Figure 2 – Cloud and virtual data storage networking security points of interest.

Additional common threat risks include:

  • Logical or physical intrusion from internal and external sources
  • Cybercrimes, virus, botnets, spyware, root kits, and denial-of-service (DoS)
  • Theft or malicious damage to data, applications, and resources
  • Lost, misplaced, or stolen data, or pirated network bandwidth
  • Regulatory compliance and information privacy concerns
  • Exposure of information or access to IT resources when using public networks
  • Internal or external unauthorized eavesdropping or sniffing
  • Shift from private physical to virtual and public cloud resources
  • Blind spots or dark territory and clouds with loss of visibility or transparency

Another facet of logical security is the virtual or physical destruction of digital information known as digital shredding. For example, when a disk storage system, removable disk or tape cartridge, laptops or workstations are disposed of, digital shredding ensures that all recorded information has been securely removed. Logical security also includes how storage is allocated and mapped or masked to different servers along with network security including zoning, routing, and firewalls.

Another challenge with cloud and virtual environments is how various customers' or business functions' applications and data are kept separate in a shared environment. Depending on the level of the shared or multitenant solution combined with specific customer, client, or information services consumer security and regulatory requirements, different levels of isolation and protection may be required. For example, on a shared storage solution, is having different customers or applications provisioned into separate logical units (LUNs) or file systems sufficient? As another example, for more security-focused applications or data, are separate physical or logical networks, servers, and storage required? In addition to multitenant hardware, software, and networks, either on your own premises under your management or via an on-site managed service provider or external provider, who has access to what, when, where, and for what reasons?

Additional security challenges include:

  • Subordinated and converged management of shared resources
  • Mobile and portable media, PDAs, tablets, and other devices
  • Encryption combined with deduplication, compression, and eDiscovery
  • Orphaned data, storage, and other devices
  • Classifying applications, data, and alignment of service-level objectives (SLOs)
  • Growth of unstructured data, ranging from files to voice and video
  • Converged networking, compute and storage hardware, software, and stacks
  • Number of and diversity of log files to monitor as well as analyze
  • International and multilanguage support via tools and personnel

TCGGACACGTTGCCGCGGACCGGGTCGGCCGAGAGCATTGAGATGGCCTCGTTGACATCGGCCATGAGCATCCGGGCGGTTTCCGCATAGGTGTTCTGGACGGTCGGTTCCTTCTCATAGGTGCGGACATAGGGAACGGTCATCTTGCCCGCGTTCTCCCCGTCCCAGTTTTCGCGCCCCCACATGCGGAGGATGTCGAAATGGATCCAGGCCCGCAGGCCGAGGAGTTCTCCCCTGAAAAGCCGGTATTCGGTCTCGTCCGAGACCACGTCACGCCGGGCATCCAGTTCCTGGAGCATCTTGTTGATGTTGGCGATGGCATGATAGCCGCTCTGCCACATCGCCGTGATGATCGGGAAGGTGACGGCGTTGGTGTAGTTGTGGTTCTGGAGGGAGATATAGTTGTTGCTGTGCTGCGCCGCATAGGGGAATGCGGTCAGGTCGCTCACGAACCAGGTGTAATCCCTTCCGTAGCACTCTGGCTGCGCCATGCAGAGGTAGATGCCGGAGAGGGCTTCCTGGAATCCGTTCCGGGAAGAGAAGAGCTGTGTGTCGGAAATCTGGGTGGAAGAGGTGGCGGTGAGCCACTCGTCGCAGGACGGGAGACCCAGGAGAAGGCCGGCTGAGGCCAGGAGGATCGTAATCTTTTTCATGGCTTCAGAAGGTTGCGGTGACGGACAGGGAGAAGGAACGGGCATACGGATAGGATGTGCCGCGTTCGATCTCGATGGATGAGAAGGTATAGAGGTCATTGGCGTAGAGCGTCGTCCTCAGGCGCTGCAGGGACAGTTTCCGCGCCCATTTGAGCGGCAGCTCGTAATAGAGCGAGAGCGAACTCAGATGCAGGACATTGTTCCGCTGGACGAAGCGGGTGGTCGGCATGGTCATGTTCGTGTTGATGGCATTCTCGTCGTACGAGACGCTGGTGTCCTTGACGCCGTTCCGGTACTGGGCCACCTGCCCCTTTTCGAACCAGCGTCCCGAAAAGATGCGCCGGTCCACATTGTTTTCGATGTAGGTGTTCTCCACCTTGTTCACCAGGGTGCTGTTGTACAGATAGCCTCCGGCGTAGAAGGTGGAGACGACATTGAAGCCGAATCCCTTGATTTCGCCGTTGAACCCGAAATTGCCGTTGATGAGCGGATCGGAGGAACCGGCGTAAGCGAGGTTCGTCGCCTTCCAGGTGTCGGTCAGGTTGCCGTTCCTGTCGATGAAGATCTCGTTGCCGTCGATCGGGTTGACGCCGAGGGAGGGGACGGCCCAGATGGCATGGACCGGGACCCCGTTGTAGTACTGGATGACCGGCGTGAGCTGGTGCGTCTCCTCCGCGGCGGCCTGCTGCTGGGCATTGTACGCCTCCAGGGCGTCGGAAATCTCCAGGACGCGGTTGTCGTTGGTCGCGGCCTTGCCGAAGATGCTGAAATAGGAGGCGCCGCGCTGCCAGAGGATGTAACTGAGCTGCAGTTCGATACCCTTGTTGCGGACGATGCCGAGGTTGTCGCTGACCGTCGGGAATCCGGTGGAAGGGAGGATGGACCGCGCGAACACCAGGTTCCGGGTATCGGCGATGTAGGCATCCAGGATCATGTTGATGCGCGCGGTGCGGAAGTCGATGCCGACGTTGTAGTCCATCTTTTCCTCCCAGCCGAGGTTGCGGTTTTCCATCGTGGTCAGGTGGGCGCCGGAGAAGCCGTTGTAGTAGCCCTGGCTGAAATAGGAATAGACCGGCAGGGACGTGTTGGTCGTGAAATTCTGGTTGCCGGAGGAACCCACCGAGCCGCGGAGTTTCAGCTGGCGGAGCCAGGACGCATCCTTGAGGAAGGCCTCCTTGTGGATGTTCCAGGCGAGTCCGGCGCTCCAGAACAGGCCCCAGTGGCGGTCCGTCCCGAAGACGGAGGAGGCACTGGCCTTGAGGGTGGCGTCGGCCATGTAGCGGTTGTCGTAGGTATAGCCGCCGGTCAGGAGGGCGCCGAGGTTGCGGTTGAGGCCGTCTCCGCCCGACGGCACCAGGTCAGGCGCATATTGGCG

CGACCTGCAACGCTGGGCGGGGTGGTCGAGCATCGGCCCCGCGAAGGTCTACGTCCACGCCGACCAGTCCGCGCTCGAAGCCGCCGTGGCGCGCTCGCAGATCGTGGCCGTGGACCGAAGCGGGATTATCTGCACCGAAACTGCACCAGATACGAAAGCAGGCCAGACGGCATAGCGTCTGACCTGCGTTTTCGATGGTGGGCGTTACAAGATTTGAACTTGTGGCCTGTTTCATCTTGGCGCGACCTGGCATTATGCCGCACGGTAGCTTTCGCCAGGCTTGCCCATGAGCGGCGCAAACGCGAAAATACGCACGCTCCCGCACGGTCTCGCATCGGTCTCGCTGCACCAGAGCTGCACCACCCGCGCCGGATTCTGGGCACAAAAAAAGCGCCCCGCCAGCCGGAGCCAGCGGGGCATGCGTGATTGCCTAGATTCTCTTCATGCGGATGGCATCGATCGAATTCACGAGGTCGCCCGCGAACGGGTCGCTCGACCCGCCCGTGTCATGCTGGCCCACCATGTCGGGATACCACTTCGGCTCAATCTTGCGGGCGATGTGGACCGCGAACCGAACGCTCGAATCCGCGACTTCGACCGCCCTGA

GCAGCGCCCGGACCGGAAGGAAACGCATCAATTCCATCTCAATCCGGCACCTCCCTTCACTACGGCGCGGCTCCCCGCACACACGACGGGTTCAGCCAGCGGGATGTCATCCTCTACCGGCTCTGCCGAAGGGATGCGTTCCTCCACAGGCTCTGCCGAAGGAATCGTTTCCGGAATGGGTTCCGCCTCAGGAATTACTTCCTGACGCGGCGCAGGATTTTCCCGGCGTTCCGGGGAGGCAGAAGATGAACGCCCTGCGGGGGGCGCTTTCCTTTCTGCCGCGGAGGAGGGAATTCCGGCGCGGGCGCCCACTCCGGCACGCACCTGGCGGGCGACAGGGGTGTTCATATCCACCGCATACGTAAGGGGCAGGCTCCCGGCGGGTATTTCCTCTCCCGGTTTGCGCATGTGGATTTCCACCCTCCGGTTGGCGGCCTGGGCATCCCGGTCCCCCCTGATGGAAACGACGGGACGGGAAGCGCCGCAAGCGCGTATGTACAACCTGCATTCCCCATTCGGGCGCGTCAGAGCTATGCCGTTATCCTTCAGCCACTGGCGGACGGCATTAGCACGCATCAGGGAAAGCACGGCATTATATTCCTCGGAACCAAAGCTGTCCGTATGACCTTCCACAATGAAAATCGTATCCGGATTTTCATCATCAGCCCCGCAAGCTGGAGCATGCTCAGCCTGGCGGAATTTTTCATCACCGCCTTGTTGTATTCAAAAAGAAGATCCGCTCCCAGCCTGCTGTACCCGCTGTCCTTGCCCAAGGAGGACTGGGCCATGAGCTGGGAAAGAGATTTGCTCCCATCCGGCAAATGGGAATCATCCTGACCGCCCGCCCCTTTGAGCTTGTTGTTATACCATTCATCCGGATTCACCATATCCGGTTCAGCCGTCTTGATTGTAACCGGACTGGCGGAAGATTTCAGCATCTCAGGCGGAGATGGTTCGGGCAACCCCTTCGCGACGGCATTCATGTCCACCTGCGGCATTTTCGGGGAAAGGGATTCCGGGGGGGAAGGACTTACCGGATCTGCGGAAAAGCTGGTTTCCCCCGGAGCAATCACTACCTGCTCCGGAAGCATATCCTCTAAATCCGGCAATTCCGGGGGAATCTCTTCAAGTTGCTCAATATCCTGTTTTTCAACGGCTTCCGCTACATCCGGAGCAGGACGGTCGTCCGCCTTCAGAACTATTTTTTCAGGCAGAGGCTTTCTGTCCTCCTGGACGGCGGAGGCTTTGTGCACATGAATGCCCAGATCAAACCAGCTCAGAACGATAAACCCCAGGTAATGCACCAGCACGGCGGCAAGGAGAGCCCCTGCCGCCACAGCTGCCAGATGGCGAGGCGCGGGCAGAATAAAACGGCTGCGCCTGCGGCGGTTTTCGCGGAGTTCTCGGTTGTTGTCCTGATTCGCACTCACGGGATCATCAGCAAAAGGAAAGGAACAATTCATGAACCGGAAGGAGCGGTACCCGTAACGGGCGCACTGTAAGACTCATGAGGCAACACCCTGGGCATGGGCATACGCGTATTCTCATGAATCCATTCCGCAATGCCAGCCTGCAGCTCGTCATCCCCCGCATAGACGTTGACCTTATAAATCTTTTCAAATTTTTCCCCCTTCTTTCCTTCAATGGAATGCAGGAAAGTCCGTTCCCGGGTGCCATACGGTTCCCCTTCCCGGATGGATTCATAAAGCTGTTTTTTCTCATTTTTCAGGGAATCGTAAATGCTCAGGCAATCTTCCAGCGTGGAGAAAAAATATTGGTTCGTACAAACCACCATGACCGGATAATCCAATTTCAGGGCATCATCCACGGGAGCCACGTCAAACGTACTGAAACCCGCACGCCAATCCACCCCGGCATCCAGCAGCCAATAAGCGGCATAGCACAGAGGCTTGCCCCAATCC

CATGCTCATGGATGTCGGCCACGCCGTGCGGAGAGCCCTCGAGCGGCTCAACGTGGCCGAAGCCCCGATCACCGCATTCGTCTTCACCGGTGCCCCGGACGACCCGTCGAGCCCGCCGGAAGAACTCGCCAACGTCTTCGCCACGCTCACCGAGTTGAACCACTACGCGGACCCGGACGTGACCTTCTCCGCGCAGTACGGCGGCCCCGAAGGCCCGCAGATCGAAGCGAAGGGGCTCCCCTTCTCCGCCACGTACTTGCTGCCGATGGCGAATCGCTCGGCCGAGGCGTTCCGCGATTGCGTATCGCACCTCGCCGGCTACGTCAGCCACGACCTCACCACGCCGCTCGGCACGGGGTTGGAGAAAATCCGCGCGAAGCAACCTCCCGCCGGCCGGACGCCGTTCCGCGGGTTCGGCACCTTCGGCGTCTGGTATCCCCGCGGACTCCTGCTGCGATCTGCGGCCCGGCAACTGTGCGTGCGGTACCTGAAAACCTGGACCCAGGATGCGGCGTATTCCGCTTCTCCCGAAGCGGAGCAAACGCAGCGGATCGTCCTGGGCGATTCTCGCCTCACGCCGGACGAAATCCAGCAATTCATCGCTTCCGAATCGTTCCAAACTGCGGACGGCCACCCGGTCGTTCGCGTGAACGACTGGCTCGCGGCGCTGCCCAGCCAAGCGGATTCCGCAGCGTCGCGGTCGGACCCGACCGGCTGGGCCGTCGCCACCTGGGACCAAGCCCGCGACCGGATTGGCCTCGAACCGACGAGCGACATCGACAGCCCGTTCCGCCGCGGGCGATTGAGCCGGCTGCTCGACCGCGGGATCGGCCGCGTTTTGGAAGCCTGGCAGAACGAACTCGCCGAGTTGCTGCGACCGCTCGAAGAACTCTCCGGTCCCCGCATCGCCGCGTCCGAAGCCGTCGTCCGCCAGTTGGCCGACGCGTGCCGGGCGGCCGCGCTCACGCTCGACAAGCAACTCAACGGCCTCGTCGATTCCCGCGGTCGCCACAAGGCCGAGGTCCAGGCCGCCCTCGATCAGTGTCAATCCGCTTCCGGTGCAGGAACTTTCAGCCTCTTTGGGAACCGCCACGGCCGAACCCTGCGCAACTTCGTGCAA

• Automated policy-based provisioning
  • Managing vendors and suppliers along with their access or end points

In addition to the above, other challenges and requirements include compliance requirements such as PCI (Payment Card Industry), SARBOX, HIPPA, HIECH, BASIL, and others. Security requirements for cloud, virtual, and data storage networks vary and include jurisdiction of specific regulations, fraud and data leak detection notification, data encryption requirements, auditable event, as well as access and activity logs.

Taking Action to Secure Your Resources

Security of your networks and systems is essential in normal times and crucial during service disruption. Denial-of-service attacks have become the new threat, causing disruptions and chaos. Some security issues to be considered include physical and logical security along with encryption of data, virtual private networks (VPNs), and virtual local area networks (VLANs). Security of the network should extend from the core to the remote access sites, whether home, remote office, or a recovery site. Security must be in place between the client and server (or the Web), and between servers. Securing the home environment includes restricting work computers or PCs, use of VPNs, virus detection, and, of course, system backup. Security becomes more important the farther away you are from a secured physical environment, particularly in shared environments.

Common security-related IRM activities include:

  • Authorize and authenticate access.
  • Encrypt and protect data in-flight and at rest.
  • Monitor and audit activity or event logs.
  • Grant or restrict physical and logical access.
  • Monitor for data leaks and policy compliance.

As with many IT technologies and services, there will be different applicable threat risks or issues to protect against, requiring various tiers and rings of protection. The notion of multiple rings or layers of defense is to allow for flexibility and enable worker productivity while providing protection and security of applications and data. A common belief is that applications, data, and IT resources are safe and secure behind company firewalls. The reality is that if a firewall or internal network is compromised, without multiple layers of security protection, additional resources will also be compromised. Consequently, to protect against intrusions by external or internal threats, implementation of multiple protection layers, particularly around network access points, is vital.